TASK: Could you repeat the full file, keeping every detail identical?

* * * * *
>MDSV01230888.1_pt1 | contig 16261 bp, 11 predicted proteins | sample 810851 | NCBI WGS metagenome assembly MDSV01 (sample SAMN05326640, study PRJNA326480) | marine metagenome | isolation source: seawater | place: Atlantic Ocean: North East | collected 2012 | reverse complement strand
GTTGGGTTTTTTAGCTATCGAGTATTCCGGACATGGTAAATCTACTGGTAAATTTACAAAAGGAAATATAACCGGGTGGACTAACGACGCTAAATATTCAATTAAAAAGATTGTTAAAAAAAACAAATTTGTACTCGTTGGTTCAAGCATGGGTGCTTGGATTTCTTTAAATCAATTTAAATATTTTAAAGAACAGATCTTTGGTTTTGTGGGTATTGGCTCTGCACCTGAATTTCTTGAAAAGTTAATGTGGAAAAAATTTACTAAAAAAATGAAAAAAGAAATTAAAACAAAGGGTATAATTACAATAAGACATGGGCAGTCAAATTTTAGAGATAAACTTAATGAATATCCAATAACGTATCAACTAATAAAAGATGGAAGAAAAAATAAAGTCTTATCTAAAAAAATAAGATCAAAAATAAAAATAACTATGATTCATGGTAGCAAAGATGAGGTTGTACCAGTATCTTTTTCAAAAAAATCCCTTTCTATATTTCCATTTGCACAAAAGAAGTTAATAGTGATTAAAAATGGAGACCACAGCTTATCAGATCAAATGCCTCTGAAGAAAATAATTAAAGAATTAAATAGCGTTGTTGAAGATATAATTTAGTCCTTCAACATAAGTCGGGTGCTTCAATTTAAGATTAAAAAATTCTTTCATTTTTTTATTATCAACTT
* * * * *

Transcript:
>MDSV01230888.1_pt1 | contig 16261 bp, 11 predicted proteins | sample 810851 | NCBI WGS metagenome assembly MDSV01 (sample SAMN05326640, study PRJNA326480) | marine metagenome | isolation source: seawater | place: Atlantic Ocean: North East | collected 2012 | reverse complement strand
GTTGGGTTTTTTAGCTATCGAGTATTCCGGACATGGTAAATCTACTGGTAAATTTACAAAAGGAAATATAACCGGGTGGACTAACGACGCTAAATATTCAATTAAAAAGATTGTTAAAAAAAACAAATTTGTACTCGTTGGTTCAAGCATGGGTGCTTGGATTTCTTTAAATCAATTTAAATATTTTAAAGAACAGATCTTTGGTTTTGTGGGTATTGGCTCTGCACCTGAATTTCTTGAAAAGTTAATGTGGAAAAAATTTACTAAAAAAATGAAAAAAGAAATTAAAACAAAGGGTATAATTACAATAAGACATGGGCAGTCAAATTTTAGAGATAAACTTAATGAATATCCAATAACGTATCAACTAATAAAAGATGGAAGAAAAAATAAAGTCTTATCTAAAAAAATAAGATCAAAAATAAAAATAACTATGATTCATGGTAGCAAAGATGAGGTTGTACCAGTATCTTTTTCAAAAAAATCCCTTTCTATATTTCCATTTGCACAAAAGAAGTTAATAGTGATTAAAAATGGAGACCACAGCTTATCAGATCAAATGCCTCTGAAGAAAATAATTAAAGAATTAAATAGCGTTGTTGAAGATATAATTTAGTCCTTCAACATAAGTCGGGTGCTTCAATTTAAGATTAAAAAATTCTTTCATTTTTTTATTATCAACTT